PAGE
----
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When Jay-Z and Kanye West‘s collaborative album Watch the Throne hit iTunes earlier this week, many expressed amazement that the album hadn’t leaked, as nearly every hip-hip album in recent memory has.
STORY: Jay-Z and Kanye West’s ‘Watch the Throne’: Track-by-Track
What they didn’t realize was the months of near-military-scale planning required to keep the album under wraps.
Taking C.I.A.-like precautions to ensure that the album was released on their own terms, the duo successfully staved off hackers with a leak-proof strategy — an anomaly for an industry consistently brought to its knees by web-savvy individuals eager to share unreleased material with the world.
“It was really important to [Jay] that people experienced this album in its entirety when they first listened to it,” says a Roc Nation executive, who asked to remain anonymous. “That was really the driving force of it, to create that nostalgic moment of unwrapping the CD and listening to it for the first time.”
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Conceived during three iterations in Australia, New York City and Paris, Watch the Throne was kept secure by three core engineers — Mike Dean, Anthony Kilhoffer and Noah Goldstein — who disabled their computers’ Wi-Fi at pop-up studios constructed in hotel rooms. Due to compromising hacker attempts for West’s 2010 release My Beautiful Dark Twisted Fantasy, outside producers such as the RZA and Swizz Beatz were asked to appear in-person for works-in-progress — no emailed song drafts were allowed.
To combat pre-release piracy, Kilhoffer, Grammy Award-winner for West’s Graduation and John Legend‘s Get Lifted, claims that all sessions were saved offsite to hard drives in Goldstein’s locked Pelican briefcase over the course of nine months. “Everywhere we went in hotels, we were locking hard drives and Noah took them with him,” says Kilhoffer, who now travels with external memory units that can only be accessed by biometric fingerprints.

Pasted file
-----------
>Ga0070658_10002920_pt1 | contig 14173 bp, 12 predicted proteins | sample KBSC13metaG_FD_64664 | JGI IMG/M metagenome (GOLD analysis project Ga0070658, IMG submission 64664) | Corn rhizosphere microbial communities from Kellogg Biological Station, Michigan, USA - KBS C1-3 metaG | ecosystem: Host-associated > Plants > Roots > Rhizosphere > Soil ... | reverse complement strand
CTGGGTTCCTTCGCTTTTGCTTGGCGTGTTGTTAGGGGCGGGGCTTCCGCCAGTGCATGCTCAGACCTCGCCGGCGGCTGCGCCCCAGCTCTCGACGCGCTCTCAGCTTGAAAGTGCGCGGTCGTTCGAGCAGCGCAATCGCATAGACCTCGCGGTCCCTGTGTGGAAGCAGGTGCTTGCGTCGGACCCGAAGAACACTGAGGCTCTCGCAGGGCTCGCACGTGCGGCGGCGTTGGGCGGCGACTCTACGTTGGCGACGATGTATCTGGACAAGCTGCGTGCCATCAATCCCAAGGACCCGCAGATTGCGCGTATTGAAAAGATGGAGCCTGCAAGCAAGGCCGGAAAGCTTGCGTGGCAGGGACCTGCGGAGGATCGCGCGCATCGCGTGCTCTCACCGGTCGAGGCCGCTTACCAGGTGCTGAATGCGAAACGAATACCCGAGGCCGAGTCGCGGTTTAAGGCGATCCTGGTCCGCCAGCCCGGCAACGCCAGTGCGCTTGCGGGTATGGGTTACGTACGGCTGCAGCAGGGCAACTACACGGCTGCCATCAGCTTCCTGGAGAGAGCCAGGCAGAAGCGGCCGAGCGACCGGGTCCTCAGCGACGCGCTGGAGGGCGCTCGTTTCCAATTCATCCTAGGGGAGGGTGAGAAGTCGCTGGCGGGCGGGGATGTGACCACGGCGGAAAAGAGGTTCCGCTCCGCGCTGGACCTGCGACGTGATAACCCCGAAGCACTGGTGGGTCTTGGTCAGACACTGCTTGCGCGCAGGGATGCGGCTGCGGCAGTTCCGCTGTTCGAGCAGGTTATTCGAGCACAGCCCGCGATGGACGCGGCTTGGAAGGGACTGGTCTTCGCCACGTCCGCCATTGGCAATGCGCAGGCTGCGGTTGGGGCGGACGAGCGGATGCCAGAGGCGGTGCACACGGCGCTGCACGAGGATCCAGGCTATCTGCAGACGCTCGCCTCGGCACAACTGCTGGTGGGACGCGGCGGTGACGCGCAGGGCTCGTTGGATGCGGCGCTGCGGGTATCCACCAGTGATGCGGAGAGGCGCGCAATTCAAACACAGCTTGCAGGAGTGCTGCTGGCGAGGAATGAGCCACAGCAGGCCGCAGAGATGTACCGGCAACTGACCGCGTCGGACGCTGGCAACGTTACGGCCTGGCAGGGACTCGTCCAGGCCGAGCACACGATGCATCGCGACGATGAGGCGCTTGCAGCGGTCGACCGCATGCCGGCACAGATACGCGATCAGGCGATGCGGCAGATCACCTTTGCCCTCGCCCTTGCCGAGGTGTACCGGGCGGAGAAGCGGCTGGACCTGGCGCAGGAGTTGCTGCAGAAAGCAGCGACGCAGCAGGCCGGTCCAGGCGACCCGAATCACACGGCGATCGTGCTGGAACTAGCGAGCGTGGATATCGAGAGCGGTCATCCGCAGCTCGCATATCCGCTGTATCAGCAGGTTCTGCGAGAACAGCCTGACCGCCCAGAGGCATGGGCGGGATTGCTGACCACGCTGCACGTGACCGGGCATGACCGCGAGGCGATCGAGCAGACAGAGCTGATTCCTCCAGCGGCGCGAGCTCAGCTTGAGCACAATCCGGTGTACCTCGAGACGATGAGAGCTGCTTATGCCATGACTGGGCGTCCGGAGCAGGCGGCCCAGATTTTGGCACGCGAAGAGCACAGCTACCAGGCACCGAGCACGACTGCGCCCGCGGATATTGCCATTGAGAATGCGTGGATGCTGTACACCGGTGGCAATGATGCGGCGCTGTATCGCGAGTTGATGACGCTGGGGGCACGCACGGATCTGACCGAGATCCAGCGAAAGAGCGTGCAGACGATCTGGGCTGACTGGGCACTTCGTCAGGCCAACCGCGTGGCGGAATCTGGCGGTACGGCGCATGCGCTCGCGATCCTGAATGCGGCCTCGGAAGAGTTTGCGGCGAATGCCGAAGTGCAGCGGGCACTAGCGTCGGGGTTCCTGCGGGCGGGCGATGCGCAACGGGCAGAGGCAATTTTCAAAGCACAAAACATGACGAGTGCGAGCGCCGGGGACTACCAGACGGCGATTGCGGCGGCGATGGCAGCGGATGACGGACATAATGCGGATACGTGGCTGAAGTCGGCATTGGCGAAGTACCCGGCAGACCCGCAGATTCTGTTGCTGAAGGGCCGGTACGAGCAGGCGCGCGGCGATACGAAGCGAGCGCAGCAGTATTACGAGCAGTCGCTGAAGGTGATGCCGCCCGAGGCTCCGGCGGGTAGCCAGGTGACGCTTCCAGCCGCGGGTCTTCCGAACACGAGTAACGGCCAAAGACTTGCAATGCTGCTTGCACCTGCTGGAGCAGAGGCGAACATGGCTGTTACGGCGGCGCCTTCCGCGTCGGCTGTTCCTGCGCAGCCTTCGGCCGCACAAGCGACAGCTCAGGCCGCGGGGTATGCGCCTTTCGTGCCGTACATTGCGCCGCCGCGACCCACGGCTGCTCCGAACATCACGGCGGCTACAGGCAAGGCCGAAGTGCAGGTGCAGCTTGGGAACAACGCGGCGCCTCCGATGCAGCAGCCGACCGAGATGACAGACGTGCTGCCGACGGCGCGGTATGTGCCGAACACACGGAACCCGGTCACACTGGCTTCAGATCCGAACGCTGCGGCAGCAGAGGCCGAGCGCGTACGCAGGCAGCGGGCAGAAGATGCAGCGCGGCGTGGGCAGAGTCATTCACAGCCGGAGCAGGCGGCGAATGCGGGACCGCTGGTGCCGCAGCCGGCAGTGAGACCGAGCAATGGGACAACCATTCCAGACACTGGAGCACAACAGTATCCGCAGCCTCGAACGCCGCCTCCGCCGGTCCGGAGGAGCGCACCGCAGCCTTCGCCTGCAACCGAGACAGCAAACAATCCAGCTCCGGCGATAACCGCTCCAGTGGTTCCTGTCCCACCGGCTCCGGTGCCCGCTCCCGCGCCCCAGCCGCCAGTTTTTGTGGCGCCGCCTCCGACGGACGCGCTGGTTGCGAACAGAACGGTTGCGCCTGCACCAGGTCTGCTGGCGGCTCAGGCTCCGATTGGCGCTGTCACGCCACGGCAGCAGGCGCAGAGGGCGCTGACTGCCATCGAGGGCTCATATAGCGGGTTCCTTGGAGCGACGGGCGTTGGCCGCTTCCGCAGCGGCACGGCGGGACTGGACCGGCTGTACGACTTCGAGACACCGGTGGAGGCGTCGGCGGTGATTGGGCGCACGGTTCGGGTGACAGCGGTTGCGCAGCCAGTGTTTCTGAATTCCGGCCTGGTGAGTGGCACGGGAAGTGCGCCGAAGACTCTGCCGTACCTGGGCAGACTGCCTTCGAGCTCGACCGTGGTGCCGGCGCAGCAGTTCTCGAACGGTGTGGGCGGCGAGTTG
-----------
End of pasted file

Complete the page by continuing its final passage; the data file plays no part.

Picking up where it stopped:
The technology, which Kilhoffer implements while traveling on West’s current European tour, takes a live scan of one’s finger to serve as key to access protected material. For less than $100, devices such as the Eikon Digital Privacy Manager and Zvetco Fingerprint Reader measure the finger’s ridges and valleys with conductor plates, transmitting imprints through a USB cord to safeguard hard drive contents. While on the road, Kilhoffer and Dean are the sole gatekeepers to unlock the digital safes.
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Sent to a manufacturing plant days ahead of its digital unveiling on August 8, Watch the Throne was later shipped to major retail outlets like Best Buy, serviced with exclusive deluxe edition, in time for the album’s physical release today. Only two New York City listening sessions — one at the Mercer Hotel, the other at Hayden Planetarium — invited the outside world to hear the completed work.
While Jay-Z and Kanye West managed to record one of hip-hop’s most hotly anticipated albums without compromise, some label executives agree that the method could set an example for an industry still struggling to adapt to the digital renaissance.
“I think there are a lot of people looking at this and saying, ‘Wow, maybe these guys are onto something. That might be the way to go,'” says the Roc Nation executive. “I’d be surprised if many other artists don’t use this strategy as well.”
(This is an abridged version of Steven J. Horowitz’s article in the August 20 issue of Billboard titled “Protecting the ‘Throne’.” For the full article, head here to purchase the issue, and here for a subscription, which gets you the magazine, charts, bulletins and much more.)
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